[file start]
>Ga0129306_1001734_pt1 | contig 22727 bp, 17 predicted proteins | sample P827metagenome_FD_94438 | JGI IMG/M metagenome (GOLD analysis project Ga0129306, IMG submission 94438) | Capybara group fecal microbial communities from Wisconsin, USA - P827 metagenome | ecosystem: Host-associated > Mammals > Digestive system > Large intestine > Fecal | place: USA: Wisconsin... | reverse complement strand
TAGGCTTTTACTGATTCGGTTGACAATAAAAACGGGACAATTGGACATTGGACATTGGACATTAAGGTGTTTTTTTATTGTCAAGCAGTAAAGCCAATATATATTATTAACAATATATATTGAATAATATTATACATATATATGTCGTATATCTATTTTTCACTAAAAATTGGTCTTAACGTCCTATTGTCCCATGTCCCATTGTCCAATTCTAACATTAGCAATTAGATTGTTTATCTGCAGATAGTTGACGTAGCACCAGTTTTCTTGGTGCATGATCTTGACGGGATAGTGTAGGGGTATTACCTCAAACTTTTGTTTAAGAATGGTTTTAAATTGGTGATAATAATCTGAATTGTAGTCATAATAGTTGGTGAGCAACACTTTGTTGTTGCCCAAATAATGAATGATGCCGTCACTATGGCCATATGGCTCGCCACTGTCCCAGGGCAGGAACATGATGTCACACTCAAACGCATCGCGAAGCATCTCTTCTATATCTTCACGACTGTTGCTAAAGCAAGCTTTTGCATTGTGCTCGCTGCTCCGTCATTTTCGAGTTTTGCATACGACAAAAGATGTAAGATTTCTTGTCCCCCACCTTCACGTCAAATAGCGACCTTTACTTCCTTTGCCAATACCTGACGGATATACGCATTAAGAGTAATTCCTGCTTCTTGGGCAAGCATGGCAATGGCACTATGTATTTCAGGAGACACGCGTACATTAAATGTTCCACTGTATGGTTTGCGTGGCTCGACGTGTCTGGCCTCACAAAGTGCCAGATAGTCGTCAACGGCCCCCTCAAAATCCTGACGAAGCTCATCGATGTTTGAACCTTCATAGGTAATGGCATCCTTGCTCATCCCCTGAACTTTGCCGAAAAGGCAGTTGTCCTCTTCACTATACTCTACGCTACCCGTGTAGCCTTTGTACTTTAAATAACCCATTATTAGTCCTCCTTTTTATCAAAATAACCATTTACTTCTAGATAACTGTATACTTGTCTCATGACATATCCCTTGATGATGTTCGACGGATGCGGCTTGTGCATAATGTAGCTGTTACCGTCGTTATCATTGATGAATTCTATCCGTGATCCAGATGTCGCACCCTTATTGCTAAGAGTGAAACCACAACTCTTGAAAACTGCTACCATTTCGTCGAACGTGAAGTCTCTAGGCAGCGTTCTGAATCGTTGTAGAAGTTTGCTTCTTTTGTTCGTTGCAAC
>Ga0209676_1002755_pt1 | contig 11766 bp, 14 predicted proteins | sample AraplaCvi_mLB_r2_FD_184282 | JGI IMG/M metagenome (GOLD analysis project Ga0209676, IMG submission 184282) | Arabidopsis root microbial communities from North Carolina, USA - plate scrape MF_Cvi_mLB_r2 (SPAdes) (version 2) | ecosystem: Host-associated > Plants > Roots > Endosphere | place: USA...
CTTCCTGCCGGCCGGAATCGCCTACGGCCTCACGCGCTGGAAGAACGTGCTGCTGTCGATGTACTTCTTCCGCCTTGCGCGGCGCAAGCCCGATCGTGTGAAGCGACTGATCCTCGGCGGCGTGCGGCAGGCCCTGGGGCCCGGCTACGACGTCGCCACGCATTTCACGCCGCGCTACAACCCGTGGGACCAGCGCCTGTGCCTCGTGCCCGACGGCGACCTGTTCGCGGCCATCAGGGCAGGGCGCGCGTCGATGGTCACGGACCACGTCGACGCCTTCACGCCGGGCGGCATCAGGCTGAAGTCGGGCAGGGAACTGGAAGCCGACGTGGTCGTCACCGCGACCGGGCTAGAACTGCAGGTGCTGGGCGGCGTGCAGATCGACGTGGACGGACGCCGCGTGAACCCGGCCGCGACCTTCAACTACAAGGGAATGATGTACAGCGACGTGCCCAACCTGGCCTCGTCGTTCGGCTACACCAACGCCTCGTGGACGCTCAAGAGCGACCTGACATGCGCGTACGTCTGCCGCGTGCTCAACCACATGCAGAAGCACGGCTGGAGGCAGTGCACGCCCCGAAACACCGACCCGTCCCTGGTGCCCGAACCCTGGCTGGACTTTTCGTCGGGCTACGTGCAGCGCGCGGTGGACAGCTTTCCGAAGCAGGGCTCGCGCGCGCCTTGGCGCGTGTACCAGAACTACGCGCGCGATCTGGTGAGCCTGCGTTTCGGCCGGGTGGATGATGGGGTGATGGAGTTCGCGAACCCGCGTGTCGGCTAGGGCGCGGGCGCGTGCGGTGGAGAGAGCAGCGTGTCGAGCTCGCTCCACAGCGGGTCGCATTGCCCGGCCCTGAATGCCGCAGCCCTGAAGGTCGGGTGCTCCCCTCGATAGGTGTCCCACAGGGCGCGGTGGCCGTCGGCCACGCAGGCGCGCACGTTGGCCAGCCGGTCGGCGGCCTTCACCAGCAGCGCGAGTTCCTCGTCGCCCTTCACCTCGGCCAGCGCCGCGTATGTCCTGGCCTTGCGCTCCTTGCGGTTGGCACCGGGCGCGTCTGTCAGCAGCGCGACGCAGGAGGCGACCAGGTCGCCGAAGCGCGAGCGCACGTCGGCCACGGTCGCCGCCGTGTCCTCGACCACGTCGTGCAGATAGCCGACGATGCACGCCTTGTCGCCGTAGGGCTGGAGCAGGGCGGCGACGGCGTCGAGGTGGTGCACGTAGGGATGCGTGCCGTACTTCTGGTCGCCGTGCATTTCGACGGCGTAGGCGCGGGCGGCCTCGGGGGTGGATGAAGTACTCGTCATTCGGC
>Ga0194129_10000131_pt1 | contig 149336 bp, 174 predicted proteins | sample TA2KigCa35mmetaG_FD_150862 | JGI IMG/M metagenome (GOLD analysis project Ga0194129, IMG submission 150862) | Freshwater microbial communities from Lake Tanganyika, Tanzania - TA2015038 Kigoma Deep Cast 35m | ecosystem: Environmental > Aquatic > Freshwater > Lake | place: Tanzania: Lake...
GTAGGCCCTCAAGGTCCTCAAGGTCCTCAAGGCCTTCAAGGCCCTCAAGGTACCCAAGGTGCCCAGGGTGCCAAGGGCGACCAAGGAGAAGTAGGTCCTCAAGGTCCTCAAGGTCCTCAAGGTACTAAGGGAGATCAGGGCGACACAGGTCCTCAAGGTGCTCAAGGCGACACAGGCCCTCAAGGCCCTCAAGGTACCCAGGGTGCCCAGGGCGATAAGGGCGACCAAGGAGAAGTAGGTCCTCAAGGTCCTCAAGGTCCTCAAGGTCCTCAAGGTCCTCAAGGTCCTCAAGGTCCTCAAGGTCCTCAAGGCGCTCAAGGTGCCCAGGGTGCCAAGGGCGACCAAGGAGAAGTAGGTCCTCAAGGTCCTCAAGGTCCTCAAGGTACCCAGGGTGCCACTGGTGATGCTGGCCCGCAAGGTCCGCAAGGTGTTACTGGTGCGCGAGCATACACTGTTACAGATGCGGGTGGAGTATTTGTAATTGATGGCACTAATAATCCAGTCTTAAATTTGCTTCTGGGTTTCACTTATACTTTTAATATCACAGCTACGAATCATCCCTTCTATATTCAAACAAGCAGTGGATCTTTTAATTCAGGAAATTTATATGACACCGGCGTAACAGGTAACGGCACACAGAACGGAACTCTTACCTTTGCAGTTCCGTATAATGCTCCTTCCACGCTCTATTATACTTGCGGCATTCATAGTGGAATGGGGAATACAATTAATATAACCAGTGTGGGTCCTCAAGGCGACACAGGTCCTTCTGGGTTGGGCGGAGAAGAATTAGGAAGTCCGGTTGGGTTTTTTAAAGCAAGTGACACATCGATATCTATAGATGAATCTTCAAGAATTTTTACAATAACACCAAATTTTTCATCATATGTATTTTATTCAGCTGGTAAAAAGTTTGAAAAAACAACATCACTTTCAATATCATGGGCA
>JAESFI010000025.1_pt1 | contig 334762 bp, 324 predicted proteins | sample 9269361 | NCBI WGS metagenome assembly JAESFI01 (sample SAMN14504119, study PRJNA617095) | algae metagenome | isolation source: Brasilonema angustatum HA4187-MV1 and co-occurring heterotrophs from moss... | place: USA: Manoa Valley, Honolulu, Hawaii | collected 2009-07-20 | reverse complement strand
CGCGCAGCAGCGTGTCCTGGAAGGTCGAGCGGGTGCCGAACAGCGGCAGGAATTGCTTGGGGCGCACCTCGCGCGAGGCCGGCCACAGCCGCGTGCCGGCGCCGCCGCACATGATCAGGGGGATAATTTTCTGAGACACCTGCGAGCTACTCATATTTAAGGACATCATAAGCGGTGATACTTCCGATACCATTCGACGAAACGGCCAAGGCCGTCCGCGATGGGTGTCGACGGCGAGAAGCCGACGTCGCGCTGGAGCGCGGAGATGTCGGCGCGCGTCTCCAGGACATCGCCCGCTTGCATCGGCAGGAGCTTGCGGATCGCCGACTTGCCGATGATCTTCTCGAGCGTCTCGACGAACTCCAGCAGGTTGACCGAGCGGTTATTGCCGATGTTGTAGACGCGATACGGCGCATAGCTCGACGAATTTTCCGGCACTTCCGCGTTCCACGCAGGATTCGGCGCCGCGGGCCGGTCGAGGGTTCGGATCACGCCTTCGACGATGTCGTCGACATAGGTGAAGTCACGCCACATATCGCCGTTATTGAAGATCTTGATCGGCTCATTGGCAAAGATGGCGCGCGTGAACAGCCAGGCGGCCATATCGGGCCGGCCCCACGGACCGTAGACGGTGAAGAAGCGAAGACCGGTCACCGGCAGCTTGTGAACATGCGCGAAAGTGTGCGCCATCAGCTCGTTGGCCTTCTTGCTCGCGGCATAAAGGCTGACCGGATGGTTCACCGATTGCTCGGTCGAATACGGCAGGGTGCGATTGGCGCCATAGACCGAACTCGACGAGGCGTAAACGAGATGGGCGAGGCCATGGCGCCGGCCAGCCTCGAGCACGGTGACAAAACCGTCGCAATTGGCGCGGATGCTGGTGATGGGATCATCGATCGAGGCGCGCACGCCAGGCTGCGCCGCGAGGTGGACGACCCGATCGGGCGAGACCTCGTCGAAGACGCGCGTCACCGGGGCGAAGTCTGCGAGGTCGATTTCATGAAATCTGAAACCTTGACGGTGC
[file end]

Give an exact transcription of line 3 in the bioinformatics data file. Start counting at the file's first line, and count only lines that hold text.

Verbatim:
>Ga0209676_1002755_pt1 | contig 11766 bp, 14 predicted proteins | sample AraplaCvi_mLB_r2_FD_184282 | JGI IMG/M metagenome (GOLD analysis project Ga0209676, IMG submission 184282) | Arabidopsis root microbial communities from North Carolina, USA - plate scrape MF_Cvi_mLB_r2 (SPAdes) (version 2) | ecosystem: Host-associated > Plants > Roots > Endosphere | place: USA...